mailboxes. A secondary server is considered less crucial and therefore less important.
well secured will be an easy entry point for spam attacks
If the communication cannot be completed, on
all available servers, an error message indicating the failure of the
is generated by the sending server and transmitted to
load non-standard data (MIME)
From the outset, the SMTP protocol was designed to transfer plain ASCII text only. It cannot therefore handle rich text (special or accented characters) or binary files. What’s more, these days, most e-mail messages contain an HTML/CSS version that enhances their readability and appearance (integration of links and images, layout, etc.). It was therefore necessary to add methods and standards to the SMTP protocol to enable it to support these formats. This is the role of MIME (Multipurpose Internet Mail Extensions), which is now widely used.
MIME is a standard(RFC 2045 to 2047) that defines mechanisms for transforming any type of data (multimedia files, images, office documents, executables, etc.) into ASCII-coded plain text. To do this, it uses headers that indicate the format of the data contained: the type and encoding used.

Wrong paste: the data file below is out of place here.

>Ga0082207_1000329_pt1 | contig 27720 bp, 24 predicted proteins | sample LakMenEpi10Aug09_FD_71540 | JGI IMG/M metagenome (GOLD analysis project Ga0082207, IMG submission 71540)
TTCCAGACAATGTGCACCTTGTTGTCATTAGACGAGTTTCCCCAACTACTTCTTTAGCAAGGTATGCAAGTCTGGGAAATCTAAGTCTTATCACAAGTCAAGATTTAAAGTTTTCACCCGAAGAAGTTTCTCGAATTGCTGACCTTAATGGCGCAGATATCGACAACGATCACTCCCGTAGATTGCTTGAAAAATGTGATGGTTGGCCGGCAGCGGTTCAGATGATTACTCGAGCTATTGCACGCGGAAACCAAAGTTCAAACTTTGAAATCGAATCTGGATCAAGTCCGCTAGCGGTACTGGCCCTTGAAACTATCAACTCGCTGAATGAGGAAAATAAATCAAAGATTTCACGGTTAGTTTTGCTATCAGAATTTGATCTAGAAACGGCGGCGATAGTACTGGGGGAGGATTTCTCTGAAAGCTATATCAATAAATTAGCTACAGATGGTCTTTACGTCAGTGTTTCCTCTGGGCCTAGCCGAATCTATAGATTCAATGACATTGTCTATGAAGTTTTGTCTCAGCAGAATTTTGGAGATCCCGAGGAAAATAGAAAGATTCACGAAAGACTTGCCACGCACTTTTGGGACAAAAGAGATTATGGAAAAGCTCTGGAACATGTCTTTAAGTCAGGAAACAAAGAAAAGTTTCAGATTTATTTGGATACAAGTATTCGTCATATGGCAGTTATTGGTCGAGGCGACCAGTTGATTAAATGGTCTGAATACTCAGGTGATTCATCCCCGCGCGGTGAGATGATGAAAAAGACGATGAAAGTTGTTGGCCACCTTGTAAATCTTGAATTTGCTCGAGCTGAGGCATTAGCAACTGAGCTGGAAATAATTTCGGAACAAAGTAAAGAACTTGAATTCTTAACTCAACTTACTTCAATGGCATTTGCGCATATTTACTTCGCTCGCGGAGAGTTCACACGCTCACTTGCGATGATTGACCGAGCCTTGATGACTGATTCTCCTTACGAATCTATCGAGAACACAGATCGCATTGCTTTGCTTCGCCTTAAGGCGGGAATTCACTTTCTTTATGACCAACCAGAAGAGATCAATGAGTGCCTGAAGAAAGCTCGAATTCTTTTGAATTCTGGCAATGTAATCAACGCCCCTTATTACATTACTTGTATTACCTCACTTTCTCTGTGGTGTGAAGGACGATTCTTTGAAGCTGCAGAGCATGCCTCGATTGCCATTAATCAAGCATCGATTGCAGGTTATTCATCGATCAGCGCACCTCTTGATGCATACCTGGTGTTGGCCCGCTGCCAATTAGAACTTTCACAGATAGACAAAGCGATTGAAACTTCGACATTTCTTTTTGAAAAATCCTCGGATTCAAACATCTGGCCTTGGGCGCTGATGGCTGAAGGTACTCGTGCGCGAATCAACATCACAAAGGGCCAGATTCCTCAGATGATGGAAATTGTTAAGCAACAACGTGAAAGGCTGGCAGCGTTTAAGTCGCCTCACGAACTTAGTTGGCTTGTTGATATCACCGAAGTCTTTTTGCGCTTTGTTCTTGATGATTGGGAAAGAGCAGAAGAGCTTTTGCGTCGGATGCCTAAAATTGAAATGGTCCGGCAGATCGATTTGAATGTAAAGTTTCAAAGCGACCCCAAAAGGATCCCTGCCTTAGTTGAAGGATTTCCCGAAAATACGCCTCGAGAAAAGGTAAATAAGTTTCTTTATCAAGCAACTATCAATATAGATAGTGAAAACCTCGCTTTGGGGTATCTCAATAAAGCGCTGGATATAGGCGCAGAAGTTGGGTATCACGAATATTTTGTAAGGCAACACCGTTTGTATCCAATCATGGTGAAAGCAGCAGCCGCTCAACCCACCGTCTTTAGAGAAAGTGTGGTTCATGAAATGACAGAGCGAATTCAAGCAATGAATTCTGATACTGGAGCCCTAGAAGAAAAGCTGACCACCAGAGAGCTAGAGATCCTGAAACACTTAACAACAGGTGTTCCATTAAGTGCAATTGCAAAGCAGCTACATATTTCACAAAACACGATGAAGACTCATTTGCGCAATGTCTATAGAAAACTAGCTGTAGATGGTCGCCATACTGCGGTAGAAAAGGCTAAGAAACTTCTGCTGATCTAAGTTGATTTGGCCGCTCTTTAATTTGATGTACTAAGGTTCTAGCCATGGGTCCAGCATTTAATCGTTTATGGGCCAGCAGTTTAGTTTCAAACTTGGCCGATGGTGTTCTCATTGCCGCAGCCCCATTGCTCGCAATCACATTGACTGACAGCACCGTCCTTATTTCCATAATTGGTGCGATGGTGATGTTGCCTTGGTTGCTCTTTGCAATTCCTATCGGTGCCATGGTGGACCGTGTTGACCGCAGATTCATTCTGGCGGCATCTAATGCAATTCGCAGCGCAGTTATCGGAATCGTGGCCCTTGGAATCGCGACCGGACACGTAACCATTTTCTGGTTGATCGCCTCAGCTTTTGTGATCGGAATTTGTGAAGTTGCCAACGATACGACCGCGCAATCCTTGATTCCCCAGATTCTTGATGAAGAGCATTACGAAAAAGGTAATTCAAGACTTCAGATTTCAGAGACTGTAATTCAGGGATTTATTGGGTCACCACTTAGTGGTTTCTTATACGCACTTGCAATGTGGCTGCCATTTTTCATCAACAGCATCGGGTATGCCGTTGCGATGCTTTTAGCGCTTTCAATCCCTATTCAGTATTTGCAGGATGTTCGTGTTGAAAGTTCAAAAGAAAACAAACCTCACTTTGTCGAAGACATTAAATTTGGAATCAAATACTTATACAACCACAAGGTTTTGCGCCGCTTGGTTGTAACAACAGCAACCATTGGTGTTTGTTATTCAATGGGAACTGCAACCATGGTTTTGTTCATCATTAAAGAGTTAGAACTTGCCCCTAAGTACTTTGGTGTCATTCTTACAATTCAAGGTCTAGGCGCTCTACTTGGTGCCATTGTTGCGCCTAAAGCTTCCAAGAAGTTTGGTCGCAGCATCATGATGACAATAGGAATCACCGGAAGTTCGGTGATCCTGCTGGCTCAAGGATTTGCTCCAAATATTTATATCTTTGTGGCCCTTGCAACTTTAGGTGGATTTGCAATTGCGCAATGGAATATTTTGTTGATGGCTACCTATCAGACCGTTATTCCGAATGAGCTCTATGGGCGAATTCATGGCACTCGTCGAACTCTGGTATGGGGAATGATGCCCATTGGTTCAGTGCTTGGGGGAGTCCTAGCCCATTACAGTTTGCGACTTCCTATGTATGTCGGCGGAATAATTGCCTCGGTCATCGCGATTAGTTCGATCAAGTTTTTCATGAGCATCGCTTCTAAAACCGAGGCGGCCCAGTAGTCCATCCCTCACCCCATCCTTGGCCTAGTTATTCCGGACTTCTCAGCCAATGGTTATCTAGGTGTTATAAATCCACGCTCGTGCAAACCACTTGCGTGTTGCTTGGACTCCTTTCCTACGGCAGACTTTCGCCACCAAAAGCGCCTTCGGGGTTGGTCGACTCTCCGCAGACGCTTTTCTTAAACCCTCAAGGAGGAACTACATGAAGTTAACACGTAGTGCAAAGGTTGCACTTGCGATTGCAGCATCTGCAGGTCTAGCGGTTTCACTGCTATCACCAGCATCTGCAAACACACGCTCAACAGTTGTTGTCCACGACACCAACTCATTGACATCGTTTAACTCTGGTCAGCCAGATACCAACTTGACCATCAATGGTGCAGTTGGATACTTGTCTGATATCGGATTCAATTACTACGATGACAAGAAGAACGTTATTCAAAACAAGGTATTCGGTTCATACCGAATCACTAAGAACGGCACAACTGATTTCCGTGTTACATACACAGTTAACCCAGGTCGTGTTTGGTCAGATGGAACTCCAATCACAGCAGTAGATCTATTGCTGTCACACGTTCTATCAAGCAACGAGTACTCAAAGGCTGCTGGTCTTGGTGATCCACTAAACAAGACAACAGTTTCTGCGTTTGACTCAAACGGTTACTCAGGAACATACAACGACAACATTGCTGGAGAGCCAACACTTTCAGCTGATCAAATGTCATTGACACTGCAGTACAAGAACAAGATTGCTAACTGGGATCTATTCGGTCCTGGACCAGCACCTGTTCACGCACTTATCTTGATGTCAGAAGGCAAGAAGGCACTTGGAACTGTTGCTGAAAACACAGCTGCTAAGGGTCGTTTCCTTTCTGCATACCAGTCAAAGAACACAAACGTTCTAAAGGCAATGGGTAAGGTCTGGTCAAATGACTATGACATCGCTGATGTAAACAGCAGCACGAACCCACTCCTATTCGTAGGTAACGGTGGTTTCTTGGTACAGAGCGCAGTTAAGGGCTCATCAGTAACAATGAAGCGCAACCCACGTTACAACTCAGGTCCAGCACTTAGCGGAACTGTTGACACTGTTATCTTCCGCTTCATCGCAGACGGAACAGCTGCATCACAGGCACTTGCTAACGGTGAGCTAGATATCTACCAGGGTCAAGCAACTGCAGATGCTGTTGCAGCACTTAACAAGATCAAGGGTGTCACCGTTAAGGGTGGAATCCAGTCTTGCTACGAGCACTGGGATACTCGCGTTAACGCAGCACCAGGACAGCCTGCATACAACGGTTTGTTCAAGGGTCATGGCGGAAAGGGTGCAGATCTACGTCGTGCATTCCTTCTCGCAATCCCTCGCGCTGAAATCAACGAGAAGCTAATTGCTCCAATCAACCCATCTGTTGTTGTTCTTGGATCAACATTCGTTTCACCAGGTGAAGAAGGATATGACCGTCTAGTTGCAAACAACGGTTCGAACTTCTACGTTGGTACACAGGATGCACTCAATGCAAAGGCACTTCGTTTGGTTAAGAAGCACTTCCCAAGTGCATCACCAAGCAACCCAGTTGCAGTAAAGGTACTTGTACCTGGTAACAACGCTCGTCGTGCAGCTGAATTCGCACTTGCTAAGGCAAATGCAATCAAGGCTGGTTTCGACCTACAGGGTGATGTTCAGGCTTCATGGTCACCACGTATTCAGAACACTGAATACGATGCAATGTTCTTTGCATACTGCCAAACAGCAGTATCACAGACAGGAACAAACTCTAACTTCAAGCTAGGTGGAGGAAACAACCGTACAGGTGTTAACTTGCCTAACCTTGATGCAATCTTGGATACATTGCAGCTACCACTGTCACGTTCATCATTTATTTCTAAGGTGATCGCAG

This is typically the e-mail client (fat client or
webmail) that transforms data into MIME before transmitting it to the server
messaging. These data will be extracted (sometimes referred to as “demimed”).
by the recipient’s mail client. Nevertheless, it is often
necessary for the recipient mail server to extract the files in order to
carry out anti-virus or anti-spam checks.
filing and reading messages (IMAP, POP)
The message is now correctly received by the server